For the first time, Twitter plans to host its own presentation during the Digital Content Newfronts.
Along with other platforms and publishers, the social giant will vie for a piece of brands’ annual ad budgets, on May 1.
The move is part of a broader effort to invest in original video content and bring advertisers into the fold, according to Matthew Derella, Twitter's vice president of global revenue and operations.
“We are investing further in the video viewing experience, content development and collaborations, and video solutions for advertisers and we are excited to tell that story to the industry,” Derella stated.
Among other content efforts, Twitter recently teamed up with news startup Cheddar to live stream content.
Last summer, Twitter launc hed a live-video stream of ESPN’s Wimbledon coverage and reached a deal to live-stream several Bloomberg TV shows, including "Bloomberg West," "What’d You Miss?" and "With All Due Respect."
Earlier in 2016, Twitter also won the digital rights to NFL games on Thursday Night. Per the deal, Twitter was invited to stream 10 Thursday Night football games while they were simultaneously shown on NBC, CBS and the NFL.
More recently, the National Basketball League also announced plans to double the number of game highlights it posts to Twitter, Periscope, and Vine. Of note, the highlights included ads -- the revenue from which the NBA and Twitter will share.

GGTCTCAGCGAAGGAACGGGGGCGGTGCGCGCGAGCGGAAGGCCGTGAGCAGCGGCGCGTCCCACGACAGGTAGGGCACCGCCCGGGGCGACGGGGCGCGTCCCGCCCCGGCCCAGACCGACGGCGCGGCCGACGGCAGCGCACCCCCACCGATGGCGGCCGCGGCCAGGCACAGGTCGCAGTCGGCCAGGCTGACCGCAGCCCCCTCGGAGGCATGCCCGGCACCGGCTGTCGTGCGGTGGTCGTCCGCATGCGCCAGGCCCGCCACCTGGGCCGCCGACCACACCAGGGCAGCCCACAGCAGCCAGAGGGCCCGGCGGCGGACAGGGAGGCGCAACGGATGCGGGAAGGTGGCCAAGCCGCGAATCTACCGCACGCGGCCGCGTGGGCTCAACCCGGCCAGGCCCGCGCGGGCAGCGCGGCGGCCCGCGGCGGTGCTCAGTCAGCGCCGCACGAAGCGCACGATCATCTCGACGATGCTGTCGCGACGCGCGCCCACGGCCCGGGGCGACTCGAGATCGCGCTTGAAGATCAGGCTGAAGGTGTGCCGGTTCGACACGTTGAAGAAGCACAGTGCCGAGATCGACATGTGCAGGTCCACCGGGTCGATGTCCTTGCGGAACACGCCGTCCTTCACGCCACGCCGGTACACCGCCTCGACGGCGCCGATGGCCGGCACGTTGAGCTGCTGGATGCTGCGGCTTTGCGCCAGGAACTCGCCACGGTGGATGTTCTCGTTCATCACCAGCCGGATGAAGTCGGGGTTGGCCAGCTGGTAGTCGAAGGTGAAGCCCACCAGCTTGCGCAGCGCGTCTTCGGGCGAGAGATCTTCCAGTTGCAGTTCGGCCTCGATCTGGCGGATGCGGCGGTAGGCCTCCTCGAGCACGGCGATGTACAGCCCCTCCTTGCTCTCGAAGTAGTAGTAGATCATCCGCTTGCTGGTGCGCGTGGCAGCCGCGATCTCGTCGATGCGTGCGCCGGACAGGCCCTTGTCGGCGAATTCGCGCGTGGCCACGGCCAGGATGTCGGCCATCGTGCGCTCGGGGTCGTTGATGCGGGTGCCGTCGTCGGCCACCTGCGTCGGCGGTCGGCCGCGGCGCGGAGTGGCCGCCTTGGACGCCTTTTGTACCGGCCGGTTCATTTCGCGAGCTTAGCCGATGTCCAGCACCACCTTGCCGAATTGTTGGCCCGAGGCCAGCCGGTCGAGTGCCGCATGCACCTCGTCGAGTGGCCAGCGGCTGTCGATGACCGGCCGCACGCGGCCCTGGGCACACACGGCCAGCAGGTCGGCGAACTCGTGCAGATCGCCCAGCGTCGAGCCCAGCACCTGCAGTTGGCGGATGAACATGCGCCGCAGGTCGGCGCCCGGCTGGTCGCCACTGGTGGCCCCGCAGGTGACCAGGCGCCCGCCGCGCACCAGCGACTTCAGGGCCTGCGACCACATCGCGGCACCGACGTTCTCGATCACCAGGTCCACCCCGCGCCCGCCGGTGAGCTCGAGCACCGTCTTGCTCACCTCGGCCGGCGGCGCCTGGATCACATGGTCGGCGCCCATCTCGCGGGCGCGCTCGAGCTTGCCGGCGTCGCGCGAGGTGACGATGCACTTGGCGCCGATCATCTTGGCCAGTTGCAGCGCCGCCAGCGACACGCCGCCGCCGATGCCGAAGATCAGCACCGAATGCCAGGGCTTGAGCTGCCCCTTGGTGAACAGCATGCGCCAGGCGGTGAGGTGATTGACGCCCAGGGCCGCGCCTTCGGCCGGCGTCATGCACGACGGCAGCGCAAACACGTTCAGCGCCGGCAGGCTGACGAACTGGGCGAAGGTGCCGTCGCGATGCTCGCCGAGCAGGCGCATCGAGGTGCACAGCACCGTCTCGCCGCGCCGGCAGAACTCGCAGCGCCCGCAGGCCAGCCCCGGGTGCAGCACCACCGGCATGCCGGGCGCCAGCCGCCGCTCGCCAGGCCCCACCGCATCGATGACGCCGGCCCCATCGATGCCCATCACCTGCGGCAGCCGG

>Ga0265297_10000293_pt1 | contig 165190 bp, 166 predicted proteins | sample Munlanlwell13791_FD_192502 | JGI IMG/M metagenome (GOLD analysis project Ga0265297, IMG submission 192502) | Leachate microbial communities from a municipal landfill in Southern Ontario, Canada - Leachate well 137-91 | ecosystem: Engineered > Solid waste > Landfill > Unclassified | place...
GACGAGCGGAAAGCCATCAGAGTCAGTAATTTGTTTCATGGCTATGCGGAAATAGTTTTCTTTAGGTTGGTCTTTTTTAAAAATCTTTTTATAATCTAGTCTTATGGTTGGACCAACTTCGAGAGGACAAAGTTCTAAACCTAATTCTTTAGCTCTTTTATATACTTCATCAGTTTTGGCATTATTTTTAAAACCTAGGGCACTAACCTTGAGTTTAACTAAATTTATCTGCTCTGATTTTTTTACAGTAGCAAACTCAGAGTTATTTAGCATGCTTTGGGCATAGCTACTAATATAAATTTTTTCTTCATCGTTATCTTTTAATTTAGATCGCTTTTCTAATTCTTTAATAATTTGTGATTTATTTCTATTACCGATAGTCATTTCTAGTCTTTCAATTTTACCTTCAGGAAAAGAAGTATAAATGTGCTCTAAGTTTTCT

All told, more than 600 hours of live premium video was streamed on Twitter from content partners across roughly 400 events, in the fourth quarter of 2016.
That amounted to 31 million unique viewers, according to internal figures.
This averaged approximately 50 hours of live programming per week, half of which was regularly scheduled programming, by Twitter estimate.
Per Twitter, live premium content partners saw a global impact, with about 33% of unique viewers outside the United States, and reached younger audiences, with approximately 50% of viewers under the age of 25.
Yet, video has not provided a jolt sufficient to lift Twitter out of its funk. The long-embattled company recently reported less than solid fourth-quarter earnings.
Missing analysts’ estimates, the social network saw revenue increase by just 1% to $717 million year-over-year. Twitter’s adjusted earnings of 16 cents a share bested forecasts for the period, but that wasn’t enough to offset sagging user grown.
For the fourth quarter, monthly active users were up just 4% to 319 million year-over-year. Worse yet, ad revenue totaled $638 million, during the period -- down slightly year-over-year.
“Twitter is losing traction fast,” Debra Aho Williamson, principal analyst at eMarketer, said in a recent note. “It is starting to shed once-promising products, such as Vine, and sell off parts of its business, such as its Fabric app development platform.”